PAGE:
In a recent Ontario Court of Appeal decision, the court upheld a lower court finding that the son of a woman with Alzheimer’s was a vexatious litigant and did not have standing to object to the passing of accounts in the administration of the mother’s property.
The mother was 92 years of age and suffers from Alzheimer’s disease. She lived in her own home under the care of her daughter, who was her guardian for personal care.
The mother also had three sons: Michael, Peter and Andrew.
Michael was her litigation guardian and, jointly with the daughter, was also her guardian for personal care.
The mother’s guardian for property was the BMO Trust Company.
The guardianship appointments had been made under the Substitute Decisions Act, 1992 in 2015. As part of the original court order, BMO Trust had been required to pass its accounts in respect of the administration of the mother’s property for the period April 29, 2015 to June 25, 2017.
However, the passing of accounts for this period had not taken place, primarily because the daughter and Peter had appealed the appointment of BMO Trust. The daughter and Peter contended that they should have been appointed guardians of the mother’s property. The appeal made it all the way to the Supreme Court of Canada and was dismissed in 2018.
After the Supreme Court of Canada judgment, Peter again sought to have BMO Trust removed as guardian of property and to have Michael removed as the litigation guardian. He raised allegations of collusion, conspiracy and an alleged secret agreement between Michael and BMO Trust, though he did not file any evidence in support of the allegations.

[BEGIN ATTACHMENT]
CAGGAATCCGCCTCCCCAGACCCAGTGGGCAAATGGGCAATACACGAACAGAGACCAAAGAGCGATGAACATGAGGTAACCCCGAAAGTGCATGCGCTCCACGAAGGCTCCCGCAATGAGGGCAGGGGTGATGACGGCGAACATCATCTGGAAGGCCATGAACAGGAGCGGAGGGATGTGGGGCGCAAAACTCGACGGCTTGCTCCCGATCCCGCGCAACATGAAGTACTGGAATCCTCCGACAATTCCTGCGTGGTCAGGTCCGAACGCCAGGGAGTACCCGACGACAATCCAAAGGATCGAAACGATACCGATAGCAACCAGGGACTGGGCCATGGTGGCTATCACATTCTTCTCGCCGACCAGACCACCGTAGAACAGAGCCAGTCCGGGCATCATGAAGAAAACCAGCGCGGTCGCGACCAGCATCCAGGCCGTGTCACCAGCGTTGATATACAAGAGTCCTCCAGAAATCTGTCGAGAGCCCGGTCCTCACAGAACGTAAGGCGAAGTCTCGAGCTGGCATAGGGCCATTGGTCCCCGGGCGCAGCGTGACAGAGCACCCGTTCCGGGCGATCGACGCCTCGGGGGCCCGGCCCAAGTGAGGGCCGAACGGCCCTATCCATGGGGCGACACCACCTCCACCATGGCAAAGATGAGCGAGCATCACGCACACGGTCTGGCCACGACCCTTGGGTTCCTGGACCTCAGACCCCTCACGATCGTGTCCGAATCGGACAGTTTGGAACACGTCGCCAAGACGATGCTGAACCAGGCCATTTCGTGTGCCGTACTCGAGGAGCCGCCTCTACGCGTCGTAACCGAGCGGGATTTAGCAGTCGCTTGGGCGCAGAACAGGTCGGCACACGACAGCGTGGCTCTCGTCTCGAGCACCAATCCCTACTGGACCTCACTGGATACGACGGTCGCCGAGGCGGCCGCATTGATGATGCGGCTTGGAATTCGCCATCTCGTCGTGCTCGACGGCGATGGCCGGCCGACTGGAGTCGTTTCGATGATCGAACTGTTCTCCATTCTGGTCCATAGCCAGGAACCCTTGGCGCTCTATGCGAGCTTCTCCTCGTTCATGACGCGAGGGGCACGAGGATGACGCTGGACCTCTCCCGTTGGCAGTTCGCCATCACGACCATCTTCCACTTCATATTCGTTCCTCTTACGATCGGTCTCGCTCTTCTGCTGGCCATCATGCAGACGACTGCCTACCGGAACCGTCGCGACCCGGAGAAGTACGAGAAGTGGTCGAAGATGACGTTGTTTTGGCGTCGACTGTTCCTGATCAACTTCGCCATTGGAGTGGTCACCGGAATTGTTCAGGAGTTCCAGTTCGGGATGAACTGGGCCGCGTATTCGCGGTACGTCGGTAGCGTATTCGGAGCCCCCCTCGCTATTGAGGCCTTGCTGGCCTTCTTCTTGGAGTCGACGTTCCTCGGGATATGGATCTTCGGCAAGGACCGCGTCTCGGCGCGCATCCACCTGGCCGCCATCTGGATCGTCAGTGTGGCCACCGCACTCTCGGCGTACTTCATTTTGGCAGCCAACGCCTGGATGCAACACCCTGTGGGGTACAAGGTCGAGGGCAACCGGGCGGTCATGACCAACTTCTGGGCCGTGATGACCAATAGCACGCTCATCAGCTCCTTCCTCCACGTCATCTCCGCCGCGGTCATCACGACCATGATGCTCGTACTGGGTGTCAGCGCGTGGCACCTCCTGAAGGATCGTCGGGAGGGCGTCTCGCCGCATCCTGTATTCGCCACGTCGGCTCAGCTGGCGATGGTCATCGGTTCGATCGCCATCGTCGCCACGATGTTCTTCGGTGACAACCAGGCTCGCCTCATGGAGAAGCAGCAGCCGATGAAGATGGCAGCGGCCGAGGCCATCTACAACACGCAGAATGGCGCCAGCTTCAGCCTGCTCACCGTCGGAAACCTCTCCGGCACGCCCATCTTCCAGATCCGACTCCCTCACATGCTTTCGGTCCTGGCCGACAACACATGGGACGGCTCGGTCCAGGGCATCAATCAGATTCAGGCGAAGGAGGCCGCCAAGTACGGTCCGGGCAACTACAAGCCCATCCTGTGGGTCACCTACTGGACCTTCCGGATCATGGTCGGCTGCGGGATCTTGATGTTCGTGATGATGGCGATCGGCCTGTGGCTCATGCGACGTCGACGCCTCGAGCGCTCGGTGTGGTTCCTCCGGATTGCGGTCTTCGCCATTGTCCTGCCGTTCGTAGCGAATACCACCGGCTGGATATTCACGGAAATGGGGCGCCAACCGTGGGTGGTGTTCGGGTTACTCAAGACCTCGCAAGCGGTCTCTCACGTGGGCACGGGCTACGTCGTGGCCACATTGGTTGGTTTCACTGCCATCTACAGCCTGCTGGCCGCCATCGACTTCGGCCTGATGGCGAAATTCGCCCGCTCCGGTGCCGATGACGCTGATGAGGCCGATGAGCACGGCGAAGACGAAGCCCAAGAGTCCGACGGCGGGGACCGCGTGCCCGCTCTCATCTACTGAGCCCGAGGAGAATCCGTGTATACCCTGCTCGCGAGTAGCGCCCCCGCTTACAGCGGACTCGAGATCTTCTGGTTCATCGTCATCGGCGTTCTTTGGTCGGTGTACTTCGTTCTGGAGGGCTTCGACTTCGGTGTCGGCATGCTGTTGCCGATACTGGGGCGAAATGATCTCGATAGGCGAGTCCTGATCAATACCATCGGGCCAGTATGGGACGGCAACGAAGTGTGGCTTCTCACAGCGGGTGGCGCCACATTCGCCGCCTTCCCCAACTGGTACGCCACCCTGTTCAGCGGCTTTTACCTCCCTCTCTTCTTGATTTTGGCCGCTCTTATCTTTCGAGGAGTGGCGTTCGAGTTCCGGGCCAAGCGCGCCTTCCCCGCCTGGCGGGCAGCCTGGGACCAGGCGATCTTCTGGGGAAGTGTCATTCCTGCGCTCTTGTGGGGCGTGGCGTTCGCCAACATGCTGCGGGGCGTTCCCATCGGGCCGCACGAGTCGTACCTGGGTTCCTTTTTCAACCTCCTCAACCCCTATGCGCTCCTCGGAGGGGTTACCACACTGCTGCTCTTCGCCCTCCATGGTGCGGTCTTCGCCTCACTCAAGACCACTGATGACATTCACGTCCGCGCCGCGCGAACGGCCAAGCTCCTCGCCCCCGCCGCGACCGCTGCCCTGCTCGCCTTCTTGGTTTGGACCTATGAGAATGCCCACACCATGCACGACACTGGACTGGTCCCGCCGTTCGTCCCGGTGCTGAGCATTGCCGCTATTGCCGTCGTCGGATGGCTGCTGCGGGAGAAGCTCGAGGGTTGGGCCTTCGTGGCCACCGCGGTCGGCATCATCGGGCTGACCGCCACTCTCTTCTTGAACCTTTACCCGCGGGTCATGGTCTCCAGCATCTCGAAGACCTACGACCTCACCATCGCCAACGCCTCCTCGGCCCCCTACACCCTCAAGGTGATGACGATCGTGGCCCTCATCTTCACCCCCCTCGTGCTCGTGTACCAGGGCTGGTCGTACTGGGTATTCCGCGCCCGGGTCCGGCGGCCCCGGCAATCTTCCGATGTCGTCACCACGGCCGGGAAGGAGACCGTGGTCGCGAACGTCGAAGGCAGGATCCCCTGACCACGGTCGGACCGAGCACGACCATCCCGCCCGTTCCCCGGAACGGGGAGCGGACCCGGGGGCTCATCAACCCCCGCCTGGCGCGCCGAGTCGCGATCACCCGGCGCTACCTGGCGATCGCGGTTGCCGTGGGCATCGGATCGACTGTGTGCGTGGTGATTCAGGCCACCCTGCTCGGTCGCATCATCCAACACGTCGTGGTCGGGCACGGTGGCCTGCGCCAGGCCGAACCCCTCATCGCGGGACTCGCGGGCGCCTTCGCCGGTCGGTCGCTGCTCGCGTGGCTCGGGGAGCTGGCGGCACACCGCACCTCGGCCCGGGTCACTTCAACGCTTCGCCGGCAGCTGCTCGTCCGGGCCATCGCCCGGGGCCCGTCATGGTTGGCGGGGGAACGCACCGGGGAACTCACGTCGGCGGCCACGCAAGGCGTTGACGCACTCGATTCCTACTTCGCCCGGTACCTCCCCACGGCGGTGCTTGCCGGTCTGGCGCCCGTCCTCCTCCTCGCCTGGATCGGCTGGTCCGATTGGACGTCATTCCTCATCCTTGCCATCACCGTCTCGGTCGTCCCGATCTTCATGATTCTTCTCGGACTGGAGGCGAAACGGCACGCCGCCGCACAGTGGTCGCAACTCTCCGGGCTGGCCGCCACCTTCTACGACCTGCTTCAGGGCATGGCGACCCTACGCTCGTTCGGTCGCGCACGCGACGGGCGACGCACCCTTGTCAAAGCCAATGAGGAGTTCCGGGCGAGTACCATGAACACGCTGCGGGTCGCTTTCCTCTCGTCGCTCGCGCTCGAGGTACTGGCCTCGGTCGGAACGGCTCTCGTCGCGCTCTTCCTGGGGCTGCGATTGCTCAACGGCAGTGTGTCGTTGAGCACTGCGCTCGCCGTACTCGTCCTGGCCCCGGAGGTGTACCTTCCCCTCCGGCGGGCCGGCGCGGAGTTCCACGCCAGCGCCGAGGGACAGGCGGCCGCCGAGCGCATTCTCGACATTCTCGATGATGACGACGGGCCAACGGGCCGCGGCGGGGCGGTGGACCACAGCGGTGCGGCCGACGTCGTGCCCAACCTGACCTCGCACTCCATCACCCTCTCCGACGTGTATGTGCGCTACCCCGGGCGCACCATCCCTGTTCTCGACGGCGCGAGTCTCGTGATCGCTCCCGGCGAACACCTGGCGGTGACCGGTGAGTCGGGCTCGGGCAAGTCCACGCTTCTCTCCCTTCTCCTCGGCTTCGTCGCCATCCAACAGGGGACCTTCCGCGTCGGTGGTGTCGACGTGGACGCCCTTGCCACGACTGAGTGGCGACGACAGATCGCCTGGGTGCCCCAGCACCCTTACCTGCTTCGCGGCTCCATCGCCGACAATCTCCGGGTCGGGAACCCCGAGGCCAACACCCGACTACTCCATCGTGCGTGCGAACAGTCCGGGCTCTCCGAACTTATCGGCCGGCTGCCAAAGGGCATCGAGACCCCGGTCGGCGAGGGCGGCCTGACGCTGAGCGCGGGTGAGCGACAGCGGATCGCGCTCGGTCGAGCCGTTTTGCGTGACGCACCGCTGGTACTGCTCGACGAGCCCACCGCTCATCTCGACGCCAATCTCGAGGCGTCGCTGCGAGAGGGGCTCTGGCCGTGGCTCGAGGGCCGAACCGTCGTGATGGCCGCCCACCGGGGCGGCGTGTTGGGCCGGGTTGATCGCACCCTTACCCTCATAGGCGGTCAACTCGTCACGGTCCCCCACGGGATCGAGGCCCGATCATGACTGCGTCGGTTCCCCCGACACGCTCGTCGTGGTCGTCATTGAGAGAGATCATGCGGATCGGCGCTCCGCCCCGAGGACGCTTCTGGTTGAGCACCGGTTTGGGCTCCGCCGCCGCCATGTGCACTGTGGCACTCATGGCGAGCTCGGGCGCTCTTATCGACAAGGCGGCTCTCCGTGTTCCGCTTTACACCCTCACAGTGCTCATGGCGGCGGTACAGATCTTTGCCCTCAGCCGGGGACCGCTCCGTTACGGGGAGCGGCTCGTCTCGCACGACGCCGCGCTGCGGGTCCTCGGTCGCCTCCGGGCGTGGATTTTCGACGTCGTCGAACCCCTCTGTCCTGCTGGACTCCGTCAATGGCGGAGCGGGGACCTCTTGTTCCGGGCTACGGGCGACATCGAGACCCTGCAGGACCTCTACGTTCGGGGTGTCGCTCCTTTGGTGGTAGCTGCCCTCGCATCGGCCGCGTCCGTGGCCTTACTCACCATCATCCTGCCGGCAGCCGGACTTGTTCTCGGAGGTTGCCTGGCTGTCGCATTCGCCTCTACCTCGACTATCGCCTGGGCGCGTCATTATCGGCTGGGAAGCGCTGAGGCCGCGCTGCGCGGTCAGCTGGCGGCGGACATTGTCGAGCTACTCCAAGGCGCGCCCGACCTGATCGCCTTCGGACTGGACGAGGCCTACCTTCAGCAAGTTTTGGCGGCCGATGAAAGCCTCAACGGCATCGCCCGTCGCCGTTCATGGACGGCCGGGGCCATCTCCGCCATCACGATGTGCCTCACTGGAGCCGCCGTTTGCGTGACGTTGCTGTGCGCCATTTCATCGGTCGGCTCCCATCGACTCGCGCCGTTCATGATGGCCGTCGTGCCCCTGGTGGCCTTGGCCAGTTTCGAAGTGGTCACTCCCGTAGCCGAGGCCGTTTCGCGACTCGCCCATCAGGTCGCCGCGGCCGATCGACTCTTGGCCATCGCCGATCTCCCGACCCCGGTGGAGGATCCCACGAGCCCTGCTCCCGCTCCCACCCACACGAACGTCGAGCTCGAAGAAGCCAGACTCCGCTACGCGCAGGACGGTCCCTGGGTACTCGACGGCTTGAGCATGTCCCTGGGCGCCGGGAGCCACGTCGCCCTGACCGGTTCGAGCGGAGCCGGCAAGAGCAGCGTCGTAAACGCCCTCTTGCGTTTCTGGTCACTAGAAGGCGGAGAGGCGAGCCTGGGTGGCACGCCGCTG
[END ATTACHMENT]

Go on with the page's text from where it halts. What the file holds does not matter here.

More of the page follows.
In response, Michael submitted that Peter was a vexatious litigant in the proceedings and was engaging in a bad faith attempt to re-litigate matters already determined by the Court of Appeal.
Lower Court Decision
The lower court rejected Peter’s claim, stating:
“In my view, the [Michael]’s position is correct and the arguments [Peter] seeks to advance on this passing of accounts is an abuse of process which can only have the effect of turning what should be a simple accounting and oversight exercise into a lengthy and unproductive re-litigation of positions previously rejected by the court. […]
It is also intolerable that a person appearing in a proceeding such as this can be permitted to put forward allegations of conspiracy, an undisclosed litigation agreement, criminality and breach of trust without a shred of evidence to support such allegations and without providing an affidavit setting out these allegations.”
As a result, the court ordered that Peter would not be accorded standing in the passing of accounts on the basis that he was a vexatious litigant and the court struck out his notice of objection.
Peter appealed the decision.
Court of Appeal Decision
The Court of Appeal began by stating:
“We find it unnecessary to deal with [Peter]’s submissions that, as a beneficiary under the will of the incapable [mother], he had the right to standing in the passing of accounts. While the motion judge expressed the view [Peter] required leave to participate, the primary basis of his decision is that [Peter] is a vexatious litigant.”
The court found that the record provided ample support for the motion judge’s findings.
The appeal was dismissed.
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